President Eisenhower Mechanical ‘Walking’ Elephant

Looking for a 20 foot high, walking, mechanical elephant? An interesting release from what looks like an an eclectic auction house – Red Baron based in Atlanta, Georgia .

The description of the company: “Red Baron, in its fourth decade of business, is widely regarded as the premier auction house in the Southeast (United States). The firm holds just three sales a year, all of them themed extravaganzas. Auctions in the past have featured ice sculptures, dwarfs in costume and armed guards protecting some of the more valuable lots. Restaurant Hospitality Magazine described Red Baron as “a three-ring circus gone mad.”

Their latest auction – an elephant and guitars:

“INCREDIBLE ‘WALKING’ ELEPHANT AND A TREASURE TROVE OF SIX
VINTAGE GUITARS TO HEADLINE RED BARON SALE, FEBRUARY 17-18, 2007

(Atlanta, Ga.) An enormous ‘walking’ mechanical elephant that was ridden by President Eisenhower at the 1952 Republican National Convention, plus a half-dozen rare vintage guitars – a 1959 Gibson Les Paul and five D-series Martins, collectively worth more than $1 million – will be sold the weekend of February 17-18 by Red Baron, the premier auction house in the Southeast.

The guitars originally belonged to a high-profile country artist who sold them to a wealthy Nashville couple that added them to their collection. But when the couple got tangled up in a nasty divorce battle, the guitars became available. Bob Brown, the owner of Red Baron, purchased the group for about $1 million. “I expect they’ll all together sell for up to $1.5 million or more,” Brown predicted.

The elephant – a colossus by any measure, at about 20 feet tall – was the brainchild of Frank Stuart, an English visionary and inventor who built three of the forward-propelled pachyderms in the years following World War II. One is permanently housed in a museum in Austria, one is in a private museum in Chicago, and the third (the one being sold) comes directly from the Stuart family.

The elephant ‘walks’ with the help of a four-cylinder, Chevy-powered engine and an elaborate network of hydraulics neatly tucked inside the body cavity. It literally skates along, at speeds of up to 20 mph, and has been featured over the years in publications like Popular Mechanics, Popular Science, Forbes and Architectural Digest Motoring. It has also been in numerous parades and festivals.

“Its crowning achievement came in 1952, when Dwight Eisenhower rode it to the Republican National Convention, in front of a hoard of reporters, cameras and well-wishers,” Brown said. “The elephant is smiling, and it’s hard not to smile back when you look at him. It is truly among the most unique mechanical collectibles ever sold at auction.”

The guitars represent two of the most revered names in the industry: Gibson and Martin. And all six instruments offered are models coveted by collectors. The 1959 Gibson Les Paul, in the case (Serial # 92044), is a Sunburst guitar. These were made for only three years (1958-60) and in very limited quantities. In 1959, only 643 were produced. The one to be sold is in outstanding condition.

The C.F. Martin Company, based in Nazareth, Pa., has been designing and building some of the finest acoustic instruments in the world since 1833. Throughout the years, none has enjoyed more popularity than Martin’s line of Dreadnoughts (or “D”-sized) guitars. The very first Dreadnoughts were manufactured in 1916 and were actually named for a class of World War I battleship.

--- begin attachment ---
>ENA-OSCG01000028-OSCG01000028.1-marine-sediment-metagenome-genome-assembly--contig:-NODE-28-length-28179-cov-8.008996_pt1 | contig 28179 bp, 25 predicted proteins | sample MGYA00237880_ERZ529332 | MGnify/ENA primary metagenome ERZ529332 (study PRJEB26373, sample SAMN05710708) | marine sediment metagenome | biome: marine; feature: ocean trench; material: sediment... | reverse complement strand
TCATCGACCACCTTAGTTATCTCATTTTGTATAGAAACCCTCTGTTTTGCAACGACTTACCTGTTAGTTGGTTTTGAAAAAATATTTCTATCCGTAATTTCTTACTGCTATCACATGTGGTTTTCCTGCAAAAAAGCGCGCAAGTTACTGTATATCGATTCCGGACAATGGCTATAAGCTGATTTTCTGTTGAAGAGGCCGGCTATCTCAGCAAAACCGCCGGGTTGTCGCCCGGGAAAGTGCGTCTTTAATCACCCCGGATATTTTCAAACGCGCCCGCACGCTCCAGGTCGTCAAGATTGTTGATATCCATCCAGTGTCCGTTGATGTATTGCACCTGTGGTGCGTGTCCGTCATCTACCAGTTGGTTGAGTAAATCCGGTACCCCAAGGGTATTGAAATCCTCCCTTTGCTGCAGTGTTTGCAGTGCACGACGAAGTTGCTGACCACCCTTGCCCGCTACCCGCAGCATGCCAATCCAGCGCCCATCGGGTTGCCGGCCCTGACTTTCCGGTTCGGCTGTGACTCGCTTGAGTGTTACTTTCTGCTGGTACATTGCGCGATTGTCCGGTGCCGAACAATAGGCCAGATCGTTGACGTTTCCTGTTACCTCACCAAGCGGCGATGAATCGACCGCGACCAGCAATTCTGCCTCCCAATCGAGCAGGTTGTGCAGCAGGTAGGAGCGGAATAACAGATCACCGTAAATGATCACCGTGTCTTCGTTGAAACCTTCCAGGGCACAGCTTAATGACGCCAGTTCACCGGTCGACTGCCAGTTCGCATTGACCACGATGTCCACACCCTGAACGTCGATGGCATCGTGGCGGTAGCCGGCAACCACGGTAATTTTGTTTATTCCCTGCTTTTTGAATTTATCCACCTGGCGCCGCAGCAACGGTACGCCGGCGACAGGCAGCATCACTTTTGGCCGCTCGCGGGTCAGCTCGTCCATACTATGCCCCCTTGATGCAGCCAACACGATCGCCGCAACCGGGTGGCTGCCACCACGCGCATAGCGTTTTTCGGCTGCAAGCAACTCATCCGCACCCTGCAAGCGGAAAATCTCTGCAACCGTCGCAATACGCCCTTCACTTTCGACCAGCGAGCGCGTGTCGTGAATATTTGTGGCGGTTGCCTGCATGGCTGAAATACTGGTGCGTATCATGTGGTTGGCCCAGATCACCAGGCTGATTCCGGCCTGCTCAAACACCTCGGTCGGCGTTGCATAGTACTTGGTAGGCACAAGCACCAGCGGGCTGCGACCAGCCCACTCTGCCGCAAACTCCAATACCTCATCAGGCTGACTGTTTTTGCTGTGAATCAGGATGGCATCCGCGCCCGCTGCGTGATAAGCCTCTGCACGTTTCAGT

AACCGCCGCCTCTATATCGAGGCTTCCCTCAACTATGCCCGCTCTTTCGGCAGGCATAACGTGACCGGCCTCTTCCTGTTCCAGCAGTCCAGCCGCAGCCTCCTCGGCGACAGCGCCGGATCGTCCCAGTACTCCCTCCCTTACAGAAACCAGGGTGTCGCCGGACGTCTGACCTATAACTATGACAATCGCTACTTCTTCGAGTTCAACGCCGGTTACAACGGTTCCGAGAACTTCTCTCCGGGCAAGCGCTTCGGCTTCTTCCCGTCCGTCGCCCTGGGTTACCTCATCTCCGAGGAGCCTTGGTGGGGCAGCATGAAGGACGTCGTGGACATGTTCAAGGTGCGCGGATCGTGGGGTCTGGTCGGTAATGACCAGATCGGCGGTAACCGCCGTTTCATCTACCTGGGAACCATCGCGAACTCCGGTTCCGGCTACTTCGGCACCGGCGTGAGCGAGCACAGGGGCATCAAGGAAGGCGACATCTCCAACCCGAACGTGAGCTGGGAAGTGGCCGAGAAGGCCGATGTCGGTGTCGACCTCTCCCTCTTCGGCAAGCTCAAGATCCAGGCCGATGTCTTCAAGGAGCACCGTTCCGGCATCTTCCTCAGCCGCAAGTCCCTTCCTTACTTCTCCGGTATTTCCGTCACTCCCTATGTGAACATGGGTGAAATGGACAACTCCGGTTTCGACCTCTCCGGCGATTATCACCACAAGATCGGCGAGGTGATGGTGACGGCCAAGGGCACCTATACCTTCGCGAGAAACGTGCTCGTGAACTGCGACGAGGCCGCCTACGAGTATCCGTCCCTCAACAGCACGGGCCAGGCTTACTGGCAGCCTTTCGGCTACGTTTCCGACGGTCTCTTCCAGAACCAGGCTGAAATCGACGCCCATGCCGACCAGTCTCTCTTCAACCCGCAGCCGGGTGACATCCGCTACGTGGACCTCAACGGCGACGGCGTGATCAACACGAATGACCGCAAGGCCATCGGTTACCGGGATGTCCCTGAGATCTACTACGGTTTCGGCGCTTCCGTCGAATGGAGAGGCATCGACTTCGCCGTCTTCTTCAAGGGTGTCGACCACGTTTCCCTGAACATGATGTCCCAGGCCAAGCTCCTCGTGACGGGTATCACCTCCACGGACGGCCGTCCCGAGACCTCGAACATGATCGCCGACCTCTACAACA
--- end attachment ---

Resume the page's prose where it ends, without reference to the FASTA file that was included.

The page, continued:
The Martin guitars to be sold by Red Baron include:
– 1937 Martin D-18, in the case (Serial # 72366) – It wasn’t until the 1930s that the Martin Company began producing Dreadnought guitars with the Martin name. The D-1, a mahogany body instrument, eventually became the D-18. In 1934, the D-18 was offered with a 14-fret neck, which most consider to be standard today. The example to be sold is in excellent overall condition.
– Three models from 1942 — a D-28 (in the case, Serial # 81124); a D-41 (in the case, Serial # 254444); and a D-45 (in the case, Serial # 80748). The latter two have the extra ornamentation and premium woods that typify Martin’s prestigious 40-series. And the D-28, first unveiled in 1931, has remained the standard by which all large-bodied, steel-stringed acoustic guitars are measured.
– 1969 Martin D-45 (in the case, Serial # 81578) – The most recent in the group, but no less desirable as a collectible. The headstock is inlaid with the traditional “C.F. Martin” logo, and the many fine appointments include a multi-colored mosaic backstrip, tortoise pick guard and polished, low-profile neck. Hand-scalloped bracing and superior tonewoods produce a deep, clear, resonant tone.

The auction also includes some vintage automobiles:
“Vintage and one-of-a-kind vehicles to be sold at the Feb. 17-18 sale include a Rolls Royce once owned and driven by silent film star Mary Pickford; a 1956 light blue and white Chevrolet Bel-Air convertible, V-8, fully restored; a 1957 red Thunderbird hardtop; a 1949 Willys Overland Jeepster; and a 1936 Rolls Royce retrofitted as a Moxie Cola Horsemobile.”

For more information:
Visit the firm online at www.rbantiques.com. To consign an item, estate or collection, you may call them directly, at (404) 252-3770. The e-mail address is info@rbantiques.com. Red Baron is located at 6450 Roswell Road in Atlanta.

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